LIVERPOOL, ENGLAND - JANUARY 23:  (THE SUN OUT, THE SUN ON SUNDAY OUT) Luis Suarez, Daniel Sturridge, Iago Aspas and Victor Moses of Liverpool celebrate winning a game during a training session at Melwood Training Ground on January 23, 2014 in Liverpool, England.  (Photo by John Powell/Liverpool FC via Getty Images)
Photo by John Powell/Liverpool FC via Getty Images

In the space of three days, between July 11 and July 14, 2014, Liverpool agreed deals with two La Liga clubs which saw a pair of strikers leave Anfield for Spain. 

One, over the course of the next eight years, would establish himself as one of the most lethal marskmen in European football. A living legend of a centre-forward with 129 goals in his last 253 games, many of them truly spectacular, the sort of finish you have to watch over and over again to figure out the pure physics of it all. 

The other is Luis Suarez. 

Turning English Football Completely UPSIDE DOWN | Football Manager 2022 Experiment

Turning English Football Completely UPSIDE DOWN | Football Manager 2022 Experiment
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Now, nobody is suggesting that Aspas could hold a candle to Suarez’s enviable collection of silverware. The only trophy on his CV is the Europa League title he secured during a loan spell at Sevilla. But while Suarez had Lionel Messi and Neymar to share the burden with at Barcelona, Aspas, at Celta Vigo, has often been a one-man show. 

If Suarez, Messi and Neymar were football’s Nirvana – a truly iconic trio who’s influence will be felt across the generations – then Aspas is more of a Jimi Hendrix. Celta’s Balaidos turf his very own Woodstock. 

Aspas’ lack of trophies, meanwhile, is a reflection of his undying loyalty, rather than anything to do with his ability.

Is Iago Aspas a La Liga legend?

Where would Celta be without him?

That’s a question akin to asking where would that Liverpool side of the mid-2000s have been without Steven Gerrard? A hometown boy turned sporting icon. A truly wonderful, era-defining footballer who’d reject the chance to play for Real Madrid’s all-conquering 1950s and 1960s side if it meant one more game, one more goal in the light blue shirt of Celta Vigo.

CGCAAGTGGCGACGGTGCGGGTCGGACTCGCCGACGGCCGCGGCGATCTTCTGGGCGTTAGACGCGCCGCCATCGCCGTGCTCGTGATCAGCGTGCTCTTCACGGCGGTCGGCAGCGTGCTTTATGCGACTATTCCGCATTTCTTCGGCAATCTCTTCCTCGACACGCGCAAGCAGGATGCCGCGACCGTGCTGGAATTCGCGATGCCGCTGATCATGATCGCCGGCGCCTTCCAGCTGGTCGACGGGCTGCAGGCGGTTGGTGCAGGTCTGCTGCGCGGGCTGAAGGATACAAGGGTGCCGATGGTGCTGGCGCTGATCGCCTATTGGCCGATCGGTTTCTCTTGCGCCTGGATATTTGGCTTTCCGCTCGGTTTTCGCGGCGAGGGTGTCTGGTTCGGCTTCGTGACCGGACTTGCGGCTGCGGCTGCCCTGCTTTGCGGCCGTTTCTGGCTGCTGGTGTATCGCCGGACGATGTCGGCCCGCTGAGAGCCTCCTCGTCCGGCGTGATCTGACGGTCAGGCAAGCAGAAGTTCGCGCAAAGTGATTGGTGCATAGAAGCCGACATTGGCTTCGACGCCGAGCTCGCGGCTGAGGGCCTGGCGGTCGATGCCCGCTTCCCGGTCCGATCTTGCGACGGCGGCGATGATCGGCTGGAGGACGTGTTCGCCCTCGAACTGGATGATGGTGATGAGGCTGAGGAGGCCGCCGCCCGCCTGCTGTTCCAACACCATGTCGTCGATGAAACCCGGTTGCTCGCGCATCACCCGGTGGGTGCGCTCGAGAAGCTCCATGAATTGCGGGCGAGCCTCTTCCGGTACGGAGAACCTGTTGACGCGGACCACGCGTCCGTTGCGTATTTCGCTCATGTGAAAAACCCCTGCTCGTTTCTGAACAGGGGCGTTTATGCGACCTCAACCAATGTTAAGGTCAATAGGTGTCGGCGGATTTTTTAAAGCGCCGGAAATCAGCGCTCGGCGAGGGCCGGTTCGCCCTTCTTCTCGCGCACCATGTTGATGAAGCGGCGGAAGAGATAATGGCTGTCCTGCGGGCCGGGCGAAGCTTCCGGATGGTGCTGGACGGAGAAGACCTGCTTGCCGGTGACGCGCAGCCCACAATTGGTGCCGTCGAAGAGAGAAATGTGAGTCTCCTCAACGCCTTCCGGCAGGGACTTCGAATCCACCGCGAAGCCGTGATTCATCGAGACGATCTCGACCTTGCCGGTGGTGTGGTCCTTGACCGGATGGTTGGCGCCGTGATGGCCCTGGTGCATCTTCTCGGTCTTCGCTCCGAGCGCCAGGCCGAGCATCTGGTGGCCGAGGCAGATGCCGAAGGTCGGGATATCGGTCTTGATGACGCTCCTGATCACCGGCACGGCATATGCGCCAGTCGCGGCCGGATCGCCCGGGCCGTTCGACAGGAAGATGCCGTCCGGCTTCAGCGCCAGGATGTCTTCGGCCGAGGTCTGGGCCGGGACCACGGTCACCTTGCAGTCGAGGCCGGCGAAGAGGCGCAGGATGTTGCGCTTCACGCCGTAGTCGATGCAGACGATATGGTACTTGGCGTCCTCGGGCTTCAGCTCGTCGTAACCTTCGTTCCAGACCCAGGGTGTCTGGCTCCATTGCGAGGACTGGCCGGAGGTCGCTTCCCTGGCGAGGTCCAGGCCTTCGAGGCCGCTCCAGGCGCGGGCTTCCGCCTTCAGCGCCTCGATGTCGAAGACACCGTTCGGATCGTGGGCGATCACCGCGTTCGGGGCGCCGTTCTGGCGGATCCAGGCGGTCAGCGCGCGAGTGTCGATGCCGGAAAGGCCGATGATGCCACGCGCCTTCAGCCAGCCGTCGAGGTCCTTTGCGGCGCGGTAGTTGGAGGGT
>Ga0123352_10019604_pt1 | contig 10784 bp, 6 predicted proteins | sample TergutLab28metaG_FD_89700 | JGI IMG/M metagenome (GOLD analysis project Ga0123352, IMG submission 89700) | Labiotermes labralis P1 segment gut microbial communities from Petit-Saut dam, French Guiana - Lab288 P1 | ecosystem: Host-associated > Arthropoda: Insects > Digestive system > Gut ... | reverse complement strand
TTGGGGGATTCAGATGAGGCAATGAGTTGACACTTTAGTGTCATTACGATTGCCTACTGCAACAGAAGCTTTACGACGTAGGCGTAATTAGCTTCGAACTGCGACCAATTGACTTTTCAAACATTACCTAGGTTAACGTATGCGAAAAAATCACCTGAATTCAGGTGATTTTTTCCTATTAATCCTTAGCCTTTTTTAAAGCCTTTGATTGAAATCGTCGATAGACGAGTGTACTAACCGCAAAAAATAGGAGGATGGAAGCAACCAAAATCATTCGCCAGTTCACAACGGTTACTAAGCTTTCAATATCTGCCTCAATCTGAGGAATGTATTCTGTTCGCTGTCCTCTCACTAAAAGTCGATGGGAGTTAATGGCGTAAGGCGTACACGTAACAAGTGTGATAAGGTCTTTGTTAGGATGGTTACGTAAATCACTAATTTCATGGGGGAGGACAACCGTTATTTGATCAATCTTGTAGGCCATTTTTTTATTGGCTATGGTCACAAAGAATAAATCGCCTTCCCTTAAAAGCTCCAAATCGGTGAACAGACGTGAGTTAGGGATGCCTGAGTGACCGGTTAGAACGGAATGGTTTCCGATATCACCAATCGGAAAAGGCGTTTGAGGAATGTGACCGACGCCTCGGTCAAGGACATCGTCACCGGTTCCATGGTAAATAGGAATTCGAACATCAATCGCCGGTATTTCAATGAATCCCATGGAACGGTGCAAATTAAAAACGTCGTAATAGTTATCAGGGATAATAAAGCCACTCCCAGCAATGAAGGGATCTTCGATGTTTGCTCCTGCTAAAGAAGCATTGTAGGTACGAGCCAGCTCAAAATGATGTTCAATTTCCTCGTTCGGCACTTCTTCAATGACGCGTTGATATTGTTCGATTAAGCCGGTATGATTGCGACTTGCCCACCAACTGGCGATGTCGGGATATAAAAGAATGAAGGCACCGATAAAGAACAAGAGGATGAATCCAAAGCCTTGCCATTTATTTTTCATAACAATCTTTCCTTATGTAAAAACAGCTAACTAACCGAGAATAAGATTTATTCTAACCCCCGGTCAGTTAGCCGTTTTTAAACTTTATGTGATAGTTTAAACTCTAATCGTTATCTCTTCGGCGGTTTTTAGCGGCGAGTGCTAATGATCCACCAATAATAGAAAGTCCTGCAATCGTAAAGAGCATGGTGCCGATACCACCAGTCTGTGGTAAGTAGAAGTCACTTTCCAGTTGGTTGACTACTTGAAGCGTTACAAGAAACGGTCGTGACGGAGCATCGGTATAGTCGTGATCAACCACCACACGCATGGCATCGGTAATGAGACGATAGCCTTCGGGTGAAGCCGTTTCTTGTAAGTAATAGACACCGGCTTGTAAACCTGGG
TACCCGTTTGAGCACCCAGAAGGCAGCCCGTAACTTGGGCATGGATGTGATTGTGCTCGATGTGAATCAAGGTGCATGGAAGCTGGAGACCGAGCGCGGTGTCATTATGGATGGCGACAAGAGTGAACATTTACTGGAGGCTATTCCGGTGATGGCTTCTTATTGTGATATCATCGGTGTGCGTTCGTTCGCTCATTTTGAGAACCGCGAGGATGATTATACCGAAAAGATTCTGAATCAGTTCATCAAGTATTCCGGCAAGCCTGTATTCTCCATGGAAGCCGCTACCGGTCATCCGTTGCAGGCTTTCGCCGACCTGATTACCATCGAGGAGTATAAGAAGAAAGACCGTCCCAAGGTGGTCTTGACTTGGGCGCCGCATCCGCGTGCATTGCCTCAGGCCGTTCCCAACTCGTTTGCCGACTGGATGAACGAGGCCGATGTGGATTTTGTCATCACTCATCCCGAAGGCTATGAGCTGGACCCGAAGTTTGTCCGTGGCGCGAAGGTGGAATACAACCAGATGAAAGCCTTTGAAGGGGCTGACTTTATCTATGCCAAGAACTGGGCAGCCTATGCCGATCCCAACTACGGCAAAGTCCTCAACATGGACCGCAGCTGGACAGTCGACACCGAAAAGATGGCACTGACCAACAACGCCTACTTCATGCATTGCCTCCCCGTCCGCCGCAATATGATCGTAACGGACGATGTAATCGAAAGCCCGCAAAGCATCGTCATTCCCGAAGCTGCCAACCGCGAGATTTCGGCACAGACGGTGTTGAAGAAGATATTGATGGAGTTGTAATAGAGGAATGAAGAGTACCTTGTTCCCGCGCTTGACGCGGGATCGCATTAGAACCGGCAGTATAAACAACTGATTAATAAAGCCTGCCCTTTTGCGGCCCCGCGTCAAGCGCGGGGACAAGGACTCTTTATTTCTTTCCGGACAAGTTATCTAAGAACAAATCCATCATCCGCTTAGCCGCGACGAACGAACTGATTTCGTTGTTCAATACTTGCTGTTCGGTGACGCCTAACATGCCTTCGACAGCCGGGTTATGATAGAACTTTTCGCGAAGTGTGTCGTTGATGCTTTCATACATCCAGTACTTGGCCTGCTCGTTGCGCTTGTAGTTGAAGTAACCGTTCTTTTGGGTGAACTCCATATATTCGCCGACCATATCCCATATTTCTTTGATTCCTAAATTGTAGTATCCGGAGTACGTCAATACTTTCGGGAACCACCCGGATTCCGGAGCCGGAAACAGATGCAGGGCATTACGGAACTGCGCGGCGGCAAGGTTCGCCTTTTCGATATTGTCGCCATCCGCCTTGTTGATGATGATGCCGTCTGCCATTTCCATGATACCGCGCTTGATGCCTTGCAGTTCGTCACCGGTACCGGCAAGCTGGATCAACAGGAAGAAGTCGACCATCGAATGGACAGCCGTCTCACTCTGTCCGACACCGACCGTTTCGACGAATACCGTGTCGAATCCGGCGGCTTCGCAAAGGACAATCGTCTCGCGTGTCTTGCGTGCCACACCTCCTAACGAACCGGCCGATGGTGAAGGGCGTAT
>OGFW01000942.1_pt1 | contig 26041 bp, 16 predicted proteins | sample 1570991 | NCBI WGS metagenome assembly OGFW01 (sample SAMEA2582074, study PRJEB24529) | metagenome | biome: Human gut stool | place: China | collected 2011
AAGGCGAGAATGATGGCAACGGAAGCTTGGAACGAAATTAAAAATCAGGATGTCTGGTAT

His performance in Sunday’s topsy-turvy 4-3 victory over Real Mallorca was Aspas’ Celta career in a nutshell. Dragging his team-mates out of the mire, Aspas stepped up when they needed him the most, rifling home a 97th minute winner from the penalty spot.

Photo by Jose Manuel Alvarez/Quality Sport Images/Getty Images

That ‘Messi of Moana’ nickname is not just the result of some inventive alliteration. It’s an accurate describtion of just how influential he has been, and remains to be.

“He’s a superstar. If he’s not playing at a bigger club, it’s because he doesn’t want to,” says Valencia manager Jose Bordalas, via ESPN.

Forget ‘the Messi of Moana’. Perhaps ‘La Liga’s Le Tiss’ would be an even more appropriate moniker. 

Across two spells at the Galician club – either side of that most forgettable stint in Liverpool red – Aspas has scored 179 goals. That makes him the all-time top scorer in Celta’s near-century long existence.

It’s not even close either. Second place on that list – Aleksandr Mostovoy – finished 109 short of Aspas’ tally. 

Aspas was just 25 when he joined Liverpool in the summer of 2013. After 14 goalless Premier League appearances (‘Iago Aspas corner’ is still the second highest google search associated with the Spain international), few would have dared to imagine that at 34, he’d be chasing down Karim Benzema in La Liga’s Golden Boot race, and his 200th goal in Celta colours.

Photo by Andrew Powell/Liverpool FC via Getty Images

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